“Improving Employee Benefits” Is Now Available

I’m happy to announce that my new book, Improving Employee Benefits, has just been published.  Improving Employee Benefits shows HR and benefits professionals how to use behavioral economics to increase the uptake and IEB Coverimpact of their benefit programs, from the initial design process to implementation and evaluation.  And, we’re offering a free copy of the digital edition now.

Most of us who work with employee benefits have been surprised – and sometimes dismayed – at how employees struggle to make the best use of their benefits.   How savings programs like 401ks, FSAs, and HSAs or wellness programs are underutilized despite their tremendous value for employees.  Or, how reading benefits communications seem to fall to the bottom of employee priority lists, again and again.  Yet, in survey after survey, employees say that they value their benefits and that they want to save money, be healthy, and properly insure for their families; there’s a disconnect between what employees want, and what actually happens.

Over the last decade, there has been an explosion of behavioral research that helps us understand this disconnect: Why employees fail to take action on their benefits, even when they want to.  It’s not because employees are lazy; it’s because we’re all human, and we forget, procrastinate, get distracted, misjudge, or make hasty decisions.   Behavioral researchers have studied not only how our minds make (good and bad) decisions, but also how well designed programs can help us make better decisions and overcome our inertia to take action.  And that’s what Improving Employee Benefits is about.

In the book, you’ll learn:

  • How employees make decisions about their benefits program.
  • Practical tips for getting attention and participation in a program: from using social proof to running competitions to eliciting implementation intentions.
  • Easy tools to use for measuring the impact of a program and documenting the value a program provides for the company and employees.
  • When incentives are most useful, and when they are likely to backfire
  • How to get HR and senior leadership on the same page about the (behavioral) purpose and success criteria for benefits programs.
  • How to hold vendors accountable for the impact of their programs, and move past misleading industry benchmarks and participation numbers.

The first section of the book is for HR leaders: it provides an overview of the behavioral research and how it can be used by HR teams.  The second section of the book is squarely focused on techniques and practical examples for practitioners:  from how to write and visually design more effective emails (based on hundreds of field experiments) to how to find where in a benefits process employees are getting stuck, and how to help smooth the path for employees.   While the books is intended for HR teams, vendors, consultants, and communications professionals will all find lessons applicable for their work.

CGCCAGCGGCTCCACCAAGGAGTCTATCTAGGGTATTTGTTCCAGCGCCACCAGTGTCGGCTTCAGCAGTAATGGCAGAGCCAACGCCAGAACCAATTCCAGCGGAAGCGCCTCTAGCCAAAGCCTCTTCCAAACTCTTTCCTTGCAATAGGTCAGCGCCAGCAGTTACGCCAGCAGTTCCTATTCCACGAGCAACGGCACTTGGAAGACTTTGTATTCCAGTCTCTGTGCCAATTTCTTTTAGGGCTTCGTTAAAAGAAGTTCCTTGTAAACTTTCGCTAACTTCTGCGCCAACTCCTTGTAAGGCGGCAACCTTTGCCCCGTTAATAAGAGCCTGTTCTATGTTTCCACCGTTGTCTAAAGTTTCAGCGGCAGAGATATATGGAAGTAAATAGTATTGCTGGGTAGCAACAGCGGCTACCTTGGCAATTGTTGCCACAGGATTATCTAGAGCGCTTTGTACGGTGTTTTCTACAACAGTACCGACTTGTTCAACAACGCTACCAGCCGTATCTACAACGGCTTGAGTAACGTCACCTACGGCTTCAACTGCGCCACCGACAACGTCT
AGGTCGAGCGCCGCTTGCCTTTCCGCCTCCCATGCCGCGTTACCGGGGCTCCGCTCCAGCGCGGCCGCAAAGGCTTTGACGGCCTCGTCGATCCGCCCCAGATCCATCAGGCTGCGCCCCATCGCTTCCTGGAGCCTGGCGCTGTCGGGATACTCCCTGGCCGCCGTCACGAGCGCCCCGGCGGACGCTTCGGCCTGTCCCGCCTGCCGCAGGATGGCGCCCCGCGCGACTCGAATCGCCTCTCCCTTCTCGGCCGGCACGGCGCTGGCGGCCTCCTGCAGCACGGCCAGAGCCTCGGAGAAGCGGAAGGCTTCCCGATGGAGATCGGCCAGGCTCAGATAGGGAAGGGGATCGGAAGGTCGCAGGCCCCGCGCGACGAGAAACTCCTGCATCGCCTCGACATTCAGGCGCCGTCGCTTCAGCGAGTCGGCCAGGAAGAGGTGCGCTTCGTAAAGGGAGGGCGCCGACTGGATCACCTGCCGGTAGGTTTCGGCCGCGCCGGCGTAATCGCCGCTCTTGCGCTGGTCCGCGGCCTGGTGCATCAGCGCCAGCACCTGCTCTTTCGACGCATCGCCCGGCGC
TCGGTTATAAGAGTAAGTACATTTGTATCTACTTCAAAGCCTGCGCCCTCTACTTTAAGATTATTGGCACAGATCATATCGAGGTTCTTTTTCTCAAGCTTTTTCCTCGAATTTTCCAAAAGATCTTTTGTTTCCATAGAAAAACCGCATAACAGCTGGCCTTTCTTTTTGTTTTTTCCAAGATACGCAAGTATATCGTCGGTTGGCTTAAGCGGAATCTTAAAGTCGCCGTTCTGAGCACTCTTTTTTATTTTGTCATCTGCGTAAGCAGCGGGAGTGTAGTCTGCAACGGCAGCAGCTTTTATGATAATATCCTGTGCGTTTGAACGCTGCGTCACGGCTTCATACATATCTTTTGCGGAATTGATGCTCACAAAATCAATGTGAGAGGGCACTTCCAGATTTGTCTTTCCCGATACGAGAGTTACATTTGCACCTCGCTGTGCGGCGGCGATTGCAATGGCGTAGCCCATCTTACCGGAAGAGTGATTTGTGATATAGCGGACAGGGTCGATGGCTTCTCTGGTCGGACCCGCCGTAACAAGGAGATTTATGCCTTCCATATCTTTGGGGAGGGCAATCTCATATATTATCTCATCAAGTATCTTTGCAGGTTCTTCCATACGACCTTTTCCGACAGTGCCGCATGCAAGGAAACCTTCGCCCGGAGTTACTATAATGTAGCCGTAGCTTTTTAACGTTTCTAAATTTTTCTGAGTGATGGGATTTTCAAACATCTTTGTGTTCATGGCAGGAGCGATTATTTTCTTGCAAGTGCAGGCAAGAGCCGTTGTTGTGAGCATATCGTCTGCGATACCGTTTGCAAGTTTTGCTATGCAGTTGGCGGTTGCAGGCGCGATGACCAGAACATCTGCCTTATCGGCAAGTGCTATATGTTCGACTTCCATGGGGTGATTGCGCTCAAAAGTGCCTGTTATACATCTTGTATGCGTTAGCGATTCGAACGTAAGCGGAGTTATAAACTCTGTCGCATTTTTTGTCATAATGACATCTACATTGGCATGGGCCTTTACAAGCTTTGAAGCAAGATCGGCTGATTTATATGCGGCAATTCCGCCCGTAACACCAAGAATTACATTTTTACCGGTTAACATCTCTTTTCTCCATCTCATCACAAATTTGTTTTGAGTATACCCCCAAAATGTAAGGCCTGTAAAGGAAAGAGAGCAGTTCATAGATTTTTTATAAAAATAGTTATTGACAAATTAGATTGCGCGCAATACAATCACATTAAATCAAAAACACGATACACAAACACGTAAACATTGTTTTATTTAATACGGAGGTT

With the launch of the published book – available we’re making the digital edition of the book available for free, for a limited time. If you are interested in receiving a printed copy you may the order one via Amazon.

Stephen is a behavioral scientist who studies financial behavior and how digital products can help individuals manage their money more effectively. He serves as Head of Behavioral Science at Morningstar (HelloWallet’s parent company), where he leads a team of behavioral scientists and practitioners to conduct original research on saving and investment behavior.

Stephen has authored two books on applied behavioral science, Designing for Behavior Change and Improving Employee Benefits, and founded the non-profit Action Design Network, educating the public on how to apply behavioral research to product development with monthly events in seven cities.

Stephen holds a BA from U.C. Berkeley, a Master’s from Johns Hopkins-SAIS, and a PhD from the University of Maryland, where he analyzed the dynamics of behavioral change over time. He has two wonderful kids, who don’t care about behavioral science at all.

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